Sun Stroke Project & Olia Tira – ‘Run Away’ (Chosen by Ciarán Gaynor)
Why have I been hammering Moldova’s 2010 Eurovision entry, which only managed to finish in 22nd place at the contest, all week long? Well… A ten hour edit of The Epic Sax Guy viral video (hey, that’s the internet for you) came to my attention and while enjoying the hypnotic clip in question, and while being reminded that this was exactly the sort of thing Alex Patterson and Mixmaster Morris would have spun during ambient sets in the late ’80s, and with the clip renewing my belief that distinctions between the ‘mainstream’ and ‘alternative’ music just don’t hold anymore, I was also reminded that the song the clip is snipped from, is itself, a lost Eurovision classic. The performance has everything. Daft lyrics: “just run away from my mind!” Daft vocal ‘stylings’. Daft clothes. It is so camp, it would surely cause even Susan Sontag to require a bit of a lie down followed by a reviving cup of milky tea. But however absurd, ‘Run Away’ is also the very acme of melancholic, wistful europop.
Soundgarden – ‘Loud Love’ (Chosen by Lisa Hughes)
Ah yes, the song which soundtracked Wayne seducing Cassandra in Wayne’s World. What better recommendation is there for a song than that? From its whiny opening seconds to its sludgy pace, every second of ‘Loud Love’ is quintessential Seattle sound. Angsty and ferocious at the same time, (“I’ve been deaf now I want noise”) this tune wrongly gets overlooked by Cornell & Co’s later work. A tale of fighting back, ‘Loud Love’ sees Cornell vowing “I’ll hammer on until you fight.” Damn right.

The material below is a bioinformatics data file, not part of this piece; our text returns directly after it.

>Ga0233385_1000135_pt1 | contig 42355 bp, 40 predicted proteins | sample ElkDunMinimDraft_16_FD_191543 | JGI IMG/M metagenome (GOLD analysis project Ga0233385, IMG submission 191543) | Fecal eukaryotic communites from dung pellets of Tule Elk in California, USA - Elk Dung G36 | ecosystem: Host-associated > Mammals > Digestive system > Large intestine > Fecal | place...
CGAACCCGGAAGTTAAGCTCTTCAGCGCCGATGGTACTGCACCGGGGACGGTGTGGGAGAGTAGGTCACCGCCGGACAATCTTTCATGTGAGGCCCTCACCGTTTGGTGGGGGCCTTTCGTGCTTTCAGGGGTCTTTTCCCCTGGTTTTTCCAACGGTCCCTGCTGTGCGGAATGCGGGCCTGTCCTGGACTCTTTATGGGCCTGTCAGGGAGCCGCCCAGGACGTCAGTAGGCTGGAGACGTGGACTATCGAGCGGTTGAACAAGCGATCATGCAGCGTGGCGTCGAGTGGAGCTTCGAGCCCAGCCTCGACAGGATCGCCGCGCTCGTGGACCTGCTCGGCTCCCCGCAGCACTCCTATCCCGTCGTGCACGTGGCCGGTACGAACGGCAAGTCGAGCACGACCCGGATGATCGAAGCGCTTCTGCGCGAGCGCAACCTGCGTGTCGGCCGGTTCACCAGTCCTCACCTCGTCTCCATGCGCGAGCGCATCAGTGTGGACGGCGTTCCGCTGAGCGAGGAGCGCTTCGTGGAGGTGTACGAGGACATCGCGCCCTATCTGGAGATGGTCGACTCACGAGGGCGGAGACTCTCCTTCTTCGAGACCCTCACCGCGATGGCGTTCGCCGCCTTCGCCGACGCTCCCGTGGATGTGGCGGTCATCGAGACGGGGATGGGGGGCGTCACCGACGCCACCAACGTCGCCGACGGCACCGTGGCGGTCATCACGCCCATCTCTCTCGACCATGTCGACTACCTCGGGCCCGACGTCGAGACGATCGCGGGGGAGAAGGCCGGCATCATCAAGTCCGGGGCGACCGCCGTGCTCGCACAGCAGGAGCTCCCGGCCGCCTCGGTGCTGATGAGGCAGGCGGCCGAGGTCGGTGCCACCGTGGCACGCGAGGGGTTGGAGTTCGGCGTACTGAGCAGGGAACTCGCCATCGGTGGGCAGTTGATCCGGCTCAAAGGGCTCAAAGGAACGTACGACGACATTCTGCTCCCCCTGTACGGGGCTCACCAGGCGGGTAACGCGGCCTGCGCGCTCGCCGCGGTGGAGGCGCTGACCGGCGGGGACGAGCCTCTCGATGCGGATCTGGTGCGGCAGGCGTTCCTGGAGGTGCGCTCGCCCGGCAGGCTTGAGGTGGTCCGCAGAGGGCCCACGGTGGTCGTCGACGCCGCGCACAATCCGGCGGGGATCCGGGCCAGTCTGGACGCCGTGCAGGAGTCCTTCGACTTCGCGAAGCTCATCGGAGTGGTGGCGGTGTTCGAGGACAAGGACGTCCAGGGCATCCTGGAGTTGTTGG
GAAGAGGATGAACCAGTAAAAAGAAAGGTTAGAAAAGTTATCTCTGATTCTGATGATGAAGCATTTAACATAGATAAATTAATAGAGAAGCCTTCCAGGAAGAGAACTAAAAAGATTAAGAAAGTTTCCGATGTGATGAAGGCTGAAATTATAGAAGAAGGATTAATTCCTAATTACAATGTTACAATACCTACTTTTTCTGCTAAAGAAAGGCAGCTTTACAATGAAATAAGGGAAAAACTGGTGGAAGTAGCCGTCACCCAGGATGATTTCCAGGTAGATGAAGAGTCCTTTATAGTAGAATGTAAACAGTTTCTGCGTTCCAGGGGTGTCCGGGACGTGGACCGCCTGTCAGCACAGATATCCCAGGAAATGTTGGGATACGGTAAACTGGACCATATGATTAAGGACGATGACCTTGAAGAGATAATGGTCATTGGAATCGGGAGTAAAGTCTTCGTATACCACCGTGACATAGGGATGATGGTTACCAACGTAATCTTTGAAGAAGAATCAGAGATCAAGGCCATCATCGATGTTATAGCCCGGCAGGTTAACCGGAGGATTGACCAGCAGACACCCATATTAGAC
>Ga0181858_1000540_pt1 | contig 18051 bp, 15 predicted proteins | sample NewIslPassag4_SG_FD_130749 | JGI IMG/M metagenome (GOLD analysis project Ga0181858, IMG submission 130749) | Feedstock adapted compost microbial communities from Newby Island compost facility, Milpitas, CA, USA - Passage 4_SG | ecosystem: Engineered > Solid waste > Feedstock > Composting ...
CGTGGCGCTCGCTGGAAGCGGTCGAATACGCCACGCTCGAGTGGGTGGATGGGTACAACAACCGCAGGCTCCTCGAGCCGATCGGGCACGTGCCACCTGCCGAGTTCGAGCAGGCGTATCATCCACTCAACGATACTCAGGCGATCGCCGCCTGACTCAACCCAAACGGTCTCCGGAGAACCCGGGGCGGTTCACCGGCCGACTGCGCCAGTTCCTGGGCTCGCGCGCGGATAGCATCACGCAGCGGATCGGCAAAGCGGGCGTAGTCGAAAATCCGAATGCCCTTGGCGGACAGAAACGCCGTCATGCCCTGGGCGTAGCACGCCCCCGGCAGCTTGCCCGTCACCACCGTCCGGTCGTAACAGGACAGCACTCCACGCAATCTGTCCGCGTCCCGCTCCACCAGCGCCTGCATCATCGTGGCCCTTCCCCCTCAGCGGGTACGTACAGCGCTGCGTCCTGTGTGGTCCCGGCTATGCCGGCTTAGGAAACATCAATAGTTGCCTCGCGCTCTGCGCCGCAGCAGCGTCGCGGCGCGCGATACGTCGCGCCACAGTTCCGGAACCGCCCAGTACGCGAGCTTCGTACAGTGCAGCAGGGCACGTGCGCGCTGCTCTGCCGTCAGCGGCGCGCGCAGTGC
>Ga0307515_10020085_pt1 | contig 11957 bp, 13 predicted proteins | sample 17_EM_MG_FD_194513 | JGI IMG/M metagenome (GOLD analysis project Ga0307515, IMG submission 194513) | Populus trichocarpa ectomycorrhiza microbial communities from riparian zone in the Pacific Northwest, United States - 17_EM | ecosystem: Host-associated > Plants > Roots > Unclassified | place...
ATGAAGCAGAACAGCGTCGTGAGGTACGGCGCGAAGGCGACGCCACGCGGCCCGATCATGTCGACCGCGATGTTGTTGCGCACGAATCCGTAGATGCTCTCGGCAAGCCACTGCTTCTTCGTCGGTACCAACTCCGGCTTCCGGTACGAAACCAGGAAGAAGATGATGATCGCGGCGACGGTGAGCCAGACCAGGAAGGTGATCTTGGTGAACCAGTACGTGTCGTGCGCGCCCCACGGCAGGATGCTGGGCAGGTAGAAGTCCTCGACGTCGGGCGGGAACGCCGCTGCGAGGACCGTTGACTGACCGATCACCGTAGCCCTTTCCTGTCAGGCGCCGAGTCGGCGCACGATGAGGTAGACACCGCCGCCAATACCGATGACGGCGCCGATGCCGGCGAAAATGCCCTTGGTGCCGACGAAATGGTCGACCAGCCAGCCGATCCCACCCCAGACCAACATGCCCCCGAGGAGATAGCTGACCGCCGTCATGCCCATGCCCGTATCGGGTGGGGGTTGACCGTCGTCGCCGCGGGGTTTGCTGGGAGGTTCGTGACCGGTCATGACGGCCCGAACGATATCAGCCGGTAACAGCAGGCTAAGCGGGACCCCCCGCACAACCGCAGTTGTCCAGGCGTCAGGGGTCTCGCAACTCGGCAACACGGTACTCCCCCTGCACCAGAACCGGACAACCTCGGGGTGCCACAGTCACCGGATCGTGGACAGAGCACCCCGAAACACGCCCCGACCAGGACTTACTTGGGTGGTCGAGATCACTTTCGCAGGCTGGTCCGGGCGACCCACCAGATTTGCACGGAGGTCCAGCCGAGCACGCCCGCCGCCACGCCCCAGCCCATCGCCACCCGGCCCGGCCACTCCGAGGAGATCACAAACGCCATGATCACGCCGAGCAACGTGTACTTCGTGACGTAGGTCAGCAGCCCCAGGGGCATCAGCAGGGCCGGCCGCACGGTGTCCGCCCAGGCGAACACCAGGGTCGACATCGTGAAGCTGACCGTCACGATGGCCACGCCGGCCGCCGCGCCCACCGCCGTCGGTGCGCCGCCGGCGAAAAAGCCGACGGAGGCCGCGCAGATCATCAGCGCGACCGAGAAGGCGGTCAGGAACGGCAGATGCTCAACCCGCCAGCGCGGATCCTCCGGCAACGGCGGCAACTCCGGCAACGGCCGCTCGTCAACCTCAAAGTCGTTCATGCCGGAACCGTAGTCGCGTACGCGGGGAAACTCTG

Super Best Friends Club – ‘Sunshine! SUPER MEGATRON!’ (chosen by Josh Clarke)
Super Best Friends Club is an attempt to stuff every possible positive emotion into a song. Search for them on youtube, you’ll find footage of them playing a 3 a.m slot in a small club dressed in little but bodypaint. The music is a mess or horns, electronics and poetry. I suppose with it being a super best friends club no idea is shot down and every noise is cherished. It’s tough to explain, just listen and hear for yourself.
WU LYF – ‘Dirt’ (chosen by Phil Udell)
My normal instincts when faced with the kind of ultra cool hype that has surrounded the debut album by WU LYF is to run a mile, but this is genuinely jaw dropping stuff. Boiling over with anger, passion and belief, ‘Dirt’ comes with a suitably provocative clip. This really does sound like the start of something world changing.
Fucked Up – ‘The Other Shoe’ (chosen by Niall Byrne)
Canadian punks Fucked Up usually move at a ferocious pace in terms of releases but an 80-minute long rock opera as their latest album? David Comes To Life is a concept album that maybe doesn’t manage to sustain interest despite the upkeep in energy over its duration but there are some gems in there. ‘The Other Shoe’ sounds like a punk-infused collaboration with fellow countrymen Broken Social Scene. The guitars layer beautifully over a simple riff, the intensity ramps up, drums kick while Damian Abraham does his grizzly best in the vocal stakes. It all builds to a tender female-voiced crescendo with the refrain “We’re dying on the inside.”